To reform a multi-billion dollar program, a lawmaker might spend months or even years perfecting wording, discussing details with agency officials and pacifying critics.
That’s why Nampa Republican Rep. John Vander Woude’s talk of dramatically changing the state’s pension system is curious: He appears to have done none of that.
During debate on a small pension bill earlier this week, Vander Woude told colleagues he’d like to switch Idaho to a defined-contribution program, a significant shift from the defined-benefit pension the state offers retirees.
That’d be an incredibly heavy lift and would likely meet steep opposition from, at the very least, Idaho’s unions and Democrats, who like the guaranteed nature of the defined benefit program.
But the agency that administers Idaho’s multi-billion dollar pension program, the Public Employee Retirement System of Idaho, told IdahoReporter.com Vande Woude hasn’t contacted them about the reform idea.
“To my knowledge, Representative Vander Woude has not contacted PERSI,” Cross told IdahoReporter.com Friday.
That’s like Tom Brady switching the New England Patriots to an NBA team and the quarterback not working with Bill Belichek to make the change.
Vander Woude was the key figure in a second attempt to kill a bill that would end pension spiking by state lawmakers. After voting for the measure, he appealed the vote and asked colleagues to reconsider. During the second round of debate, Vander Woude suggested the bill might be unconstitutional and proposed large-scale reform might be a “cleaner” option for lawmakers.
For his part, Vander Woude didn’t answer an IdahoReporter.com question asking he if he planned to propose the reform plan this year.
Cross told IdahoReporter.com his agency is ready to help if the Nampa Republican goes down that path. “If he does, we will do our best to provide him with any background or resources he may require in his research,” Cross said.
If Vander Woude pursued the reform, he’d burnish his conservative credentials. Switching the state from a defined-benefit system, where taxpayers would have to pick up shortfalls in pension funds, to a 401(k)-style system would win him support among limited-government advocates.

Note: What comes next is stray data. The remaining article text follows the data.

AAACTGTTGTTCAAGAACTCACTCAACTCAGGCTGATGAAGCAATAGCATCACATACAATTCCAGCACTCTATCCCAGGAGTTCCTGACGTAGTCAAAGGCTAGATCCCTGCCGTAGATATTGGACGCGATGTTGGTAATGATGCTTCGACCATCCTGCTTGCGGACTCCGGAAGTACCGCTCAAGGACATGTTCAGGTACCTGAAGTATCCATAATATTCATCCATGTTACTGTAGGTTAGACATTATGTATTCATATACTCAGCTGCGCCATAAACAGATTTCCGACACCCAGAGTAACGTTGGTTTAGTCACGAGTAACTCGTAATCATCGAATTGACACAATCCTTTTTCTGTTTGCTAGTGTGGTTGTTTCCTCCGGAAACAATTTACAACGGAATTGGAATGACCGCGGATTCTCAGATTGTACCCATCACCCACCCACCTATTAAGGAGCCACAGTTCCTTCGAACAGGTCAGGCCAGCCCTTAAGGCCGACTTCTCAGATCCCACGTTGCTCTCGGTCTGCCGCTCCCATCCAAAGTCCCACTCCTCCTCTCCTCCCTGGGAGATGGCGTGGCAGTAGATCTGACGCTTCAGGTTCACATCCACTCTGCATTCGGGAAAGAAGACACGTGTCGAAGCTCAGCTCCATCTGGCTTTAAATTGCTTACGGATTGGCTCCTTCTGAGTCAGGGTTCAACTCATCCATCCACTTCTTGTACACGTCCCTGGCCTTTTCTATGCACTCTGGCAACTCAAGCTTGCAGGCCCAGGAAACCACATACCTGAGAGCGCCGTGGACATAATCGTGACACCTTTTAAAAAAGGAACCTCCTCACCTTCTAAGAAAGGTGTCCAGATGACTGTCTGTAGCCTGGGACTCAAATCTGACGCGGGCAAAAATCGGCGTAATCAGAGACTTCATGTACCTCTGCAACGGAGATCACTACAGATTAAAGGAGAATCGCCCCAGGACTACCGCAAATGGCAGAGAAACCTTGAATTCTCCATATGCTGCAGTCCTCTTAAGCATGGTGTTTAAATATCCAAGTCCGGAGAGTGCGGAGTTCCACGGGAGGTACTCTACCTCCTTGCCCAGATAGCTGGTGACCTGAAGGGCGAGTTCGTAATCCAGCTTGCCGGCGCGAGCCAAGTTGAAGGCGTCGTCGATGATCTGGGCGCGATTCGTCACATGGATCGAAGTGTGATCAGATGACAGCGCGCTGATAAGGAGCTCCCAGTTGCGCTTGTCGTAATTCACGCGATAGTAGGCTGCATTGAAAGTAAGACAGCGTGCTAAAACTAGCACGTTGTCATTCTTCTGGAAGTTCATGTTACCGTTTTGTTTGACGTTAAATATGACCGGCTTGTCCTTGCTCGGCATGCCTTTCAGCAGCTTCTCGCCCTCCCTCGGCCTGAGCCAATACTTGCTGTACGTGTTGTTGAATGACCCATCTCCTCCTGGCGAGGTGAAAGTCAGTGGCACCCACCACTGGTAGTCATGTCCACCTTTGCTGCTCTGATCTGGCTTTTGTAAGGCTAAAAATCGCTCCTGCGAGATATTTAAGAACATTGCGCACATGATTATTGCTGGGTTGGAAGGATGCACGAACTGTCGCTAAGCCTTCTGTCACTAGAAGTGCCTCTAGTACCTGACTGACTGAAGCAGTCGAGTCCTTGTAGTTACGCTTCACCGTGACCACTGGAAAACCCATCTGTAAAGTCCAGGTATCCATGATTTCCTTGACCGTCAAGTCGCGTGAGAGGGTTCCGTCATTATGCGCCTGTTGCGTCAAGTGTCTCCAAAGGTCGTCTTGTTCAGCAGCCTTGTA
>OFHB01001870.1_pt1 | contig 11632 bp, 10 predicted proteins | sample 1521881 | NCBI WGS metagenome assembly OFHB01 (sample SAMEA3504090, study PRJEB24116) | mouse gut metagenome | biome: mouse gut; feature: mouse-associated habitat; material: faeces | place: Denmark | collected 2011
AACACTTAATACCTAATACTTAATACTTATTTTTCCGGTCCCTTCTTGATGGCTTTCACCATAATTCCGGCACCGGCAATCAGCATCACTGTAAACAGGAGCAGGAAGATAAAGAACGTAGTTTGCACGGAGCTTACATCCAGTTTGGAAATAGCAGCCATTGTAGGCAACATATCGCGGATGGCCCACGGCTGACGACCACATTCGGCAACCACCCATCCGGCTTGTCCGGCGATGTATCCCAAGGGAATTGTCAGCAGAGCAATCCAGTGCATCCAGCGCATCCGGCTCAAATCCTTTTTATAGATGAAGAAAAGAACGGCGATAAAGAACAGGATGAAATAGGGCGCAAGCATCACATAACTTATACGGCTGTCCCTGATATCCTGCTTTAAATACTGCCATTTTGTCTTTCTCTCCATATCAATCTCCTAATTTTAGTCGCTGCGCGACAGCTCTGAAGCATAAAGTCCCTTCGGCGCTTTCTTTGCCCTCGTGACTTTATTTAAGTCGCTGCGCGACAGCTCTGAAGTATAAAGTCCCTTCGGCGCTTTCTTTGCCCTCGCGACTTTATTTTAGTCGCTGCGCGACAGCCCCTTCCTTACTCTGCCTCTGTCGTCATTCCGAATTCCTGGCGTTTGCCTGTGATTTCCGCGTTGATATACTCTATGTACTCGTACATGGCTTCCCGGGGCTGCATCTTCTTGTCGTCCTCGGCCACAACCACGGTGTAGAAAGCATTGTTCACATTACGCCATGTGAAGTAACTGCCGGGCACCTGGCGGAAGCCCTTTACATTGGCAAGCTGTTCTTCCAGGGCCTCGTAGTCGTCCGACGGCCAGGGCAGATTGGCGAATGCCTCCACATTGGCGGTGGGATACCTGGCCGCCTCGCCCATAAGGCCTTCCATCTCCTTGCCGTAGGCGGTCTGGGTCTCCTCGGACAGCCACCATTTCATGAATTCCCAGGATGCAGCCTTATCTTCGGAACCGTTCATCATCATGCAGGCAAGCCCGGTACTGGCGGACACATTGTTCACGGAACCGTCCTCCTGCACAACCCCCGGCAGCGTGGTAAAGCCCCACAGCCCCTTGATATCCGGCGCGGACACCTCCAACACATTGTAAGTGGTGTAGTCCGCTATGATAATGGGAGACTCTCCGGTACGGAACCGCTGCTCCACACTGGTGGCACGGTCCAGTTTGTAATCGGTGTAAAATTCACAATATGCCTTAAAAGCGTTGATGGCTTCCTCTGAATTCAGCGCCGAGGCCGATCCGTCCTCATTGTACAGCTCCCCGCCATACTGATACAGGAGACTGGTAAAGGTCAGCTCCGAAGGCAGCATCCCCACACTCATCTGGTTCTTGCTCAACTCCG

Joe Luppino-Esposito, policy analyst at State Budget Solutions, counts himself among those cheering Vander Woude’s move if it is, indeed, authentic.
“Switching to a defined-contribution plan is always one of the best reforms a state can do to control pension costs,” Luppino-Esposito told IdahoReporter.com Friday.
At a quick glance, observers suggest Idaho boasts one of the country’s strongest pension plans. They point to a high funding percentage, more than 90 percent, as a sign of health.
But it has eaten up more taxpayer dollars in recent years, an unseen and mostly hidden tax on Idaho’s families. A contribution rate hike, split between governments and workers, took $50 million out of the budgets for cities, counties, school districts and the state.
PERSI officials estimated the move cost Idaho school districts $7 million a year.
If Idaho switches to a defined-contribution system, retirees themselves, not taxpayers, would be on the hook for shortfalls.
Luppino-Esposito said while ending pension-spiking is a big issue in Idaho, it’s minute compared to switching to a more fiscally responsible retirement program.
“Don’t nitpick,” he said. “They should continue down that path and work with the pension system to find a way to make that switch.”
“That’s the most responsible choice for everyone involved.”
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